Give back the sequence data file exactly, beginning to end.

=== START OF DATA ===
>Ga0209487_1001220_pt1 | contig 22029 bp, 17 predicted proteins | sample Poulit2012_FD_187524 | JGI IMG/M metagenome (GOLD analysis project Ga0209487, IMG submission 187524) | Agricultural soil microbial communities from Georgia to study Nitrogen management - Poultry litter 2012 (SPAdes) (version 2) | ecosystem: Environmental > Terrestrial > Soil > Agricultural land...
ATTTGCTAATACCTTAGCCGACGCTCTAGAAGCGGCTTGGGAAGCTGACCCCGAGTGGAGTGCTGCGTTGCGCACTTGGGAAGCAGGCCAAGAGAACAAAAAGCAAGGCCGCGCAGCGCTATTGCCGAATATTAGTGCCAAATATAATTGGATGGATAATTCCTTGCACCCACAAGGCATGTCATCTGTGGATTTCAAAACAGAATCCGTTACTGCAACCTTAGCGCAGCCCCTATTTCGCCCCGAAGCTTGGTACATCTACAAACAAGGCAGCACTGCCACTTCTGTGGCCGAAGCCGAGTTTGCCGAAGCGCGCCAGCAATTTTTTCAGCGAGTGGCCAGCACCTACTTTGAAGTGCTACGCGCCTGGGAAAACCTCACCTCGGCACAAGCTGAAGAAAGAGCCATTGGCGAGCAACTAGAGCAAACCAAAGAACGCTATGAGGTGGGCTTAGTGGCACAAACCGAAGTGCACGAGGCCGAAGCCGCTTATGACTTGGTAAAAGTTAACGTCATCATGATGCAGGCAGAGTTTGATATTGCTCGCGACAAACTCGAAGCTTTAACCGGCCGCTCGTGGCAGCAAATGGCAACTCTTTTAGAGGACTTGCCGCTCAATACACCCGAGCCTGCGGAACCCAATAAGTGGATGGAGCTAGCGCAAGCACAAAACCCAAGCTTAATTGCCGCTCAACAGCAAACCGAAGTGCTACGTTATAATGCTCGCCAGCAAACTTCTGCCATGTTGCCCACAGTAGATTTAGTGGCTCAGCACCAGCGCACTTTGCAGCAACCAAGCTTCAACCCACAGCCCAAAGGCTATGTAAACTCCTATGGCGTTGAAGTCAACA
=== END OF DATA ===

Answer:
>Ga0209487_1001220_pt1 | contig 22029 bp, 17 predicted proteins | sample Poulit2012_FD_187524 | JGI IMG/M metagenome (GOLD analysis project Ga0209487, IMG submission 187524) | Agricultural soil microbial communities from Georgia to study Nitrogen management - Poultry litter 2012 (SPAdes) (version 2) | ecosystem: Environmental > Terrestrial > Soil > Agricultural land...
ATTTGCTAATACCTTAGCCGACGCTCTAGAAGCGGCTTGGGAAGCTGACCCCGAGTGGAGTGCTGCGTTGCGCACTTGGGAAGCAGGCCAAGAGAACAAAAAGCAAGGCCGCGCAGCGCTATTGCCGAATATTAGTGCCAAATATAATTGGATGGATAATTCCTTGCACCCACAAGGCATGTCATCTGTGGATTTCAAAACAGAATCCGTTACTGCAACCTTAGCGCAGCCCCTATTTCGCCCCGAAGCTTGGTACATCTACAAACAAGGCAGCACTGCCACTTCTGTGGCCGAAGCCGAGTTTGCCGAAGCGCGCCAGCAATTTTTTCAGCGAGTGGCCAGCACCTACTTTGAAGTGCTACGCGCCTGGGAAAACCTCACCTCGGCACAAGCTGAAGAAAGAGCCATTGGCGAGCAACTAGAGCAAACCAAAGAACGCTATGAGGTGGGCTTAGTGGCACAAACCGAAGTGCACGAGGCCGAAGCCGCTTATGACTTGGTAAAAGTTAACGTCATCATGATGCAGGCAGAGTTTGATATTGCTCGCGACAAACTCGAAGCTTTAACCGGCCGCTCGTGGCAGCAAATGGCAACTCTTTTAGAGGACTTGCCGCTCAATACACCCGAGCCTGCGGAACCCAATAAGTGGATGGAGCTAGCGCAAGCACAAAACCCAAGCTTAATTGCCGCTCAACAGCAAACCGAAGTGCTACGTTATAATGCTCGCCAGCAAACTTCTGCCATGTTGCCCACAGTAGATTTAGTGGCTCAGCACCAGCGCACTTTGCAGCAACCAAGCTTCAACCCACAGCCCAAAGGCTATGTAAACTCCTATGGCGTTGAAGTCAACA